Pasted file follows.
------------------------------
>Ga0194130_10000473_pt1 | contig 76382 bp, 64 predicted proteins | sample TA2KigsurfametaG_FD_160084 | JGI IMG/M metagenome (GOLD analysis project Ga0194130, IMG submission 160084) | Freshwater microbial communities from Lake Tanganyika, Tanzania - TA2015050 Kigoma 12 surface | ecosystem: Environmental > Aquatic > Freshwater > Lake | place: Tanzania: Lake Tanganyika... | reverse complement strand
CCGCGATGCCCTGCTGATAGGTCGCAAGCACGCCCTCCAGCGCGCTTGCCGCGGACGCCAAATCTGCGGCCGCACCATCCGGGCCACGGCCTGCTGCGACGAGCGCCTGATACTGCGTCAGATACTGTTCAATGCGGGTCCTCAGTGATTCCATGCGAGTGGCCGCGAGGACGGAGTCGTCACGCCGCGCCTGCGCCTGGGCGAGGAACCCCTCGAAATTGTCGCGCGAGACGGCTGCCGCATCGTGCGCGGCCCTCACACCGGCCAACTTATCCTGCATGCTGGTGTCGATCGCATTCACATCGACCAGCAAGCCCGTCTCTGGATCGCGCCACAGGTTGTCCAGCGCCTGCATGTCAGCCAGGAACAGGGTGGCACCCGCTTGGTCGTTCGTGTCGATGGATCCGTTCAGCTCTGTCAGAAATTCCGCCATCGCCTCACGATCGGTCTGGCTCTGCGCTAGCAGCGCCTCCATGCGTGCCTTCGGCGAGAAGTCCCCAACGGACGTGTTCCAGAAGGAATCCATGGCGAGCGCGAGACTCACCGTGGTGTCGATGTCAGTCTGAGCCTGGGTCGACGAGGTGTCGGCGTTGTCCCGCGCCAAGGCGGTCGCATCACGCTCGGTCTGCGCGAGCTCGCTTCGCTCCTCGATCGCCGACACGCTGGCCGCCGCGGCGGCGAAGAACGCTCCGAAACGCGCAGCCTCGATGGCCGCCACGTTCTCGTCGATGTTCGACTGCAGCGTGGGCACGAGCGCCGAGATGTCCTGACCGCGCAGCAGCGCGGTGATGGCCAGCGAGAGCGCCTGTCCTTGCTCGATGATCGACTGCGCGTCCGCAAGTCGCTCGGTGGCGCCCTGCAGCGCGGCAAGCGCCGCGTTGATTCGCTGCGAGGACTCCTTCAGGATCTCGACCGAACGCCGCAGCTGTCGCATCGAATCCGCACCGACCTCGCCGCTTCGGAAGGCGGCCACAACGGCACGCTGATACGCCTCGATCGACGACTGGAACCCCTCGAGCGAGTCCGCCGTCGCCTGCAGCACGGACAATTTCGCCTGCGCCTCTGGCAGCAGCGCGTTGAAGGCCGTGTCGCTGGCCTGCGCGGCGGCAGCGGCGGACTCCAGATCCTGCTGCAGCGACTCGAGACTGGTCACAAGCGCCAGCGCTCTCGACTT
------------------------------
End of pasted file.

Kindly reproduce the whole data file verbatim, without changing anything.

>Ga0194130_10000473_pt1 | contig 76382 bp, 64 predicted proteins | sample TA2KigsurfametaG_FD_160084 | JGI IMG/M metagenome (GOLD analysis project Ga0194130, IMG submission 160084) | Freshwater microbial communities from Lake Tanganyika, Tanzania - TA2015050 Kigoma 12 surface | ecosystem: Environmental > Aquatic > Freshwater > Lake | place: Tanzania: Lake Tanganyika... | reverse complement strand
CCGCGATGCCCTGCTGATAGGTCGCAAGCACGCCCTCCAGCGCGCTTGCCGCGGACGCCAAATCTGCGGCCGCACCATCCGGGCCACGGCCTGCTGCGACGAGCGCCTGATACTGCGTCAGATACTGTTCAATGCGGGTCCTCAGTGATTCCATGCGAGTGGCCGCGAGGACGGAGTCGTCACGCCGCGCCTGCGCCTGGGCGAGGAACCCCTCGAAATTGTCGCGCGAGACGGCTGCCGCATCGTGCGCGGCCCTCACACCGGCCAACTTATCCTGCATGCTGGTGTCGATCGCATTCACATCGACCAGCAAGCCCGTCTCTGGATCGCGCCACAGGTTGTCCAGCGCCTGCATGTCAGCCAGGAACAGGGTGGCACCCGCTTGGTCGTTCGTGTCGATGGATCCGTTCAGCTCTGTCAGAAATTCCGCCATCGCCTCACGATCGGTCTGGCTCTGCGCTAGCAGCGCCTCCATGCGTGCCTTCGGCGAGAAGTCCCCAACGGACGTGTTCCAGAAGGAATCCATGGCGAGCGCGAGACTCACCGTGGTGTCGATGTCAGTCTGAGCCTGGGTCGACGAGGTGTCGGCGTTGTCCCGCGCCAAGGCGGTCGCATCACGCTCGGTCTGCGCGAGCTCGCTTCGCTCCTCGATCGCCGACACGCTGGCCGCCGCGGCGGCGAAGAACGCTCCGAAACGCGCAGCCTCGATGGCCGCCACGTTCTCGTCGATGTTCGACTGCAGCGTGGGCACGAGCGCCGAGATGTCCTGACCGCGCAGCAGCGCGGTGATGGCCAGCGAGAGCGCCTGTCCTTGCTCGATGATCGACTGCGCGTCCGCAAGTCGCTCGGTGGCGCCCTGCAGCGCGGCAAGCGCCGCGTTGATTCGCTGCGAGGACTCCTTCAGGATCTCGACCGAACGCCGCAGCTGTCGCATCGAATCCGCACCGACCTCGCCGCTTCGGAAGGCGGCCACAACGGCACGCTGATACGCCTCGATCGACGACTGGAACCCCTCGAGCGAGTCCGCCGTCGCCTGCAGCACGGACAATTTCGCCTGCGCCTCTGGCAGCAGCGCGTTGAAGGCCGTGTCGCTGGCCTGCGCGGCGGCAGCGGCGGACTCCAGATCCTGCTGCAGCGACTCGAGACTGGTCACAAGCGCCAGCGCTCTCGACTT